Meet the Maker - Ruby Taglight
Posted on 25 May 07:00
This week we speak to Ruby Taglight whose sculptural jewellery explores the importance of adornment. Drawing on themes such as myth, history, and religion, her pieces play with combining traditional materials and forms, with those less conventional, such as synthetic gemstones and figurines, celebrating the over-feminine, over-embellished, and the kitsch.
The pieces are from a collection called “Untitled”. The collection name comes from the starting point; those little details that exist somewhere between historical artefact and pure ornament.
When did you start creating jewellery?
I started my journey into jewellery after studying sculpture at the Glasgow School of Art. I became obsessed with the ornament, and the value we place on the objects that adorn us. I moved to New York to study Gemmology, and on returning to London I began an internship with Pippa Small, an ethical jewellery designer. Alongside this I started taking short courses as an introduction to the world of jewellery making, and found wax carving to be really accessible, having trained in sculpture. From there I started to carve wax at home before and after work. The start of the pandemic was when I really started to focus on jewellery making full time, as I was already set up at home to carve pieces. I now have a workshop at Cockpit Studios, London, where I make jewellery full time.
Who inspires you the most?
I’m inspired the most by museums, my favourite being the V&A. I love the way that it is packed with artefacts from all different areas of art and design history, all in one place. Every time I visit, I start in a random section and allow myself to wander non-chronologically. I always discover something new that inspires me, down to found colours, or a detail in a frame. I have a huge folder of images from museums I have visited around the world, which I regularly reference when making work.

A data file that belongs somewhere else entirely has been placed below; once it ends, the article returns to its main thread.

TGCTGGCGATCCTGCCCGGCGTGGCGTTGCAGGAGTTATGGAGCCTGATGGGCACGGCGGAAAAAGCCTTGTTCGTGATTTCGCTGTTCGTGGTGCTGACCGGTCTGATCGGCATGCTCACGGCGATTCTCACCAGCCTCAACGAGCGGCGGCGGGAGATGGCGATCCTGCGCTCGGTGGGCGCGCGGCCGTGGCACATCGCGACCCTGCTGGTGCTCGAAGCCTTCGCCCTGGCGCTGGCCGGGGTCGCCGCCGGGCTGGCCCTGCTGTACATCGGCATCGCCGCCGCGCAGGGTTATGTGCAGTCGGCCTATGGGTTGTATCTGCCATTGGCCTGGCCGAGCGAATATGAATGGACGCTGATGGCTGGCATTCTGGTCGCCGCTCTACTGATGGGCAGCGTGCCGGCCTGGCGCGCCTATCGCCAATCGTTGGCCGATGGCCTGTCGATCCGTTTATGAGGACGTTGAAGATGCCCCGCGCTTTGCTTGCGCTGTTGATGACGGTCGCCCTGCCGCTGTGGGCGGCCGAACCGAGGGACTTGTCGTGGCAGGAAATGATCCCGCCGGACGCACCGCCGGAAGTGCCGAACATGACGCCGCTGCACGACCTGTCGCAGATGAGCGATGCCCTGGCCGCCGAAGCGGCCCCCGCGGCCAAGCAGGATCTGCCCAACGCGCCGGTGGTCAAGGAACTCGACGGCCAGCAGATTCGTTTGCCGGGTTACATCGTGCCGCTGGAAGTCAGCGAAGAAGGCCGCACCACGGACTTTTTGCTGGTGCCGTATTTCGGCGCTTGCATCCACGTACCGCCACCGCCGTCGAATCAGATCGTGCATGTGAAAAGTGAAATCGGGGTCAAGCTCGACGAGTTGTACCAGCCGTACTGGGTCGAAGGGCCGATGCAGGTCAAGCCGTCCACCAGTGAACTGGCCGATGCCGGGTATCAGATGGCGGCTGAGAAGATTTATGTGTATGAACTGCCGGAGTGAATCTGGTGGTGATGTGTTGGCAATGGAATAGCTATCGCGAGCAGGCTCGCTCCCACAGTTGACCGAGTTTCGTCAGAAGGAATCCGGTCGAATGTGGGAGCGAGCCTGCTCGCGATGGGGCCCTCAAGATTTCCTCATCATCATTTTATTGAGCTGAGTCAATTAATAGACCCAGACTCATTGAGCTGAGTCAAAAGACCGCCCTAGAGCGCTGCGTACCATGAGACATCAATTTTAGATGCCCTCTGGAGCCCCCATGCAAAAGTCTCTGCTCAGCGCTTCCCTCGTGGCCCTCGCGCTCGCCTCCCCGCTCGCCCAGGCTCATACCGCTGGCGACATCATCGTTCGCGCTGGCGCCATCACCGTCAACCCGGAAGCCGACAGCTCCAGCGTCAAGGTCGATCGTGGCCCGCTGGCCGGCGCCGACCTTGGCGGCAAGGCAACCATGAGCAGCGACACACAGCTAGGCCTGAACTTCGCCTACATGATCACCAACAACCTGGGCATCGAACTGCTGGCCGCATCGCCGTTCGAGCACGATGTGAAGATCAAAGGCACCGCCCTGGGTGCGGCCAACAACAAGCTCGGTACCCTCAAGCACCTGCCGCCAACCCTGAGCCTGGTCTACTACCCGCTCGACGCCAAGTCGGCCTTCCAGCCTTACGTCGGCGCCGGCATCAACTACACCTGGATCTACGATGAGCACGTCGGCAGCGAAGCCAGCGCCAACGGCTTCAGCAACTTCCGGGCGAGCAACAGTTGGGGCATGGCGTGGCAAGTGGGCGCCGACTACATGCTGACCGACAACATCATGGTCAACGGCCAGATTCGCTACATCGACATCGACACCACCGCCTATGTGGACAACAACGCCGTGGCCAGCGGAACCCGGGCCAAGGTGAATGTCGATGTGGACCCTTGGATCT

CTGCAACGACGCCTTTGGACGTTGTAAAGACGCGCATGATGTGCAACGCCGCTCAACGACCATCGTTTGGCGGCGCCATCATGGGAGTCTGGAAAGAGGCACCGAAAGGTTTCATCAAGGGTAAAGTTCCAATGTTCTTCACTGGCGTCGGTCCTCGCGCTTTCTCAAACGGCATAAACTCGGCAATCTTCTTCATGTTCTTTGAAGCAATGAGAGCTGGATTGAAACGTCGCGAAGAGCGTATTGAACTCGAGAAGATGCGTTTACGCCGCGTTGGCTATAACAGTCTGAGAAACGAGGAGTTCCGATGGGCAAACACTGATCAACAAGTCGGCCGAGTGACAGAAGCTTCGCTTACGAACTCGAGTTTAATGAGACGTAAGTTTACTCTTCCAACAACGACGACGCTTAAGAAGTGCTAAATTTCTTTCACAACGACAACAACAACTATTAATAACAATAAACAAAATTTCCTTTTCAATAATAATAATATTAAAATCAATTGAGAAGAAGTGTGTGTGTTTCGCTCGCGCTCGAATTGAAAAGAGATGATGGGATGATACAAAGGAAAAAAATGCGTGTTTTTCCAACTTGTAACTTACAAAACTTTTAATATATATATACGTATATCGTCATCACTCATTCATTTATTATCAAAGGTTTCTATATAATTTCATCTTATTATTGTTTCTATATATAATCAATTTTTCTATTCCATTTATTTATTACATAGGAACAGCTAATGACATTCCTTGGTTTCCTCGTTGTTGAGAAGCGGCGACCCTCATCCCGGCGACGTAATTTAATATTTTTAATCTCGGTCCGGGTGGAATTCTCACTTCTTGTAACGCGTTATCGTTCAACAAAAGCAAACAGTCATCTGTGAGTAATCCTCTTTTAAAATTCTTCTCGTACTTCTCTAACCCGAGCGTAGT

What does ‘Queer’ mean to you?
Queer to me means not adhering to the binary rules within society. I am inspired by the idea that anything is possible, and expression can be endless. I think Queer holds space to explore and have fun with whatever I am creating. I enjoy creating within the realm of insanely extravagant pieces, to inject a little bit of magic into the everyday, and retell history from new perspectives.
Please can you tell us a bit about your creative process?
Each piece I make starts from a found story, myth, piece of art, building, etc. I look to the stories that have survived hundreds or even thousands of years, and try to understand the emotions that people at the time must have felt on seeing for example sea monsters on maps, or giant ornate churches. I always start with a mixture of wax carving and drawings, usually getting straight into wax forms without a clear idea of what the piece may be, while surrounding myself with images and texts of the chosen starting point. Once I have a rough form, I start manipulating it into something wearable, in the hope that the outcome will be a fine balance of function and form, with the story retaining a life of its own.
What’s next for your creative practice?
I am starting to work on a capsule wedding and engagement ring collection, all under the theme of excessive love; think huge stones, bulging forms, bright colours. These will be giant statements of love and commitment, with a mythical twist.
Finally, for fun, what would be your dream piece to make or person to make for?
My dream piece is to make a huge candelabra, covered in narrative details to discover. I have been dreaming up ideas for this object for a couple years now, and am slowly experimenting with practicalities for the work.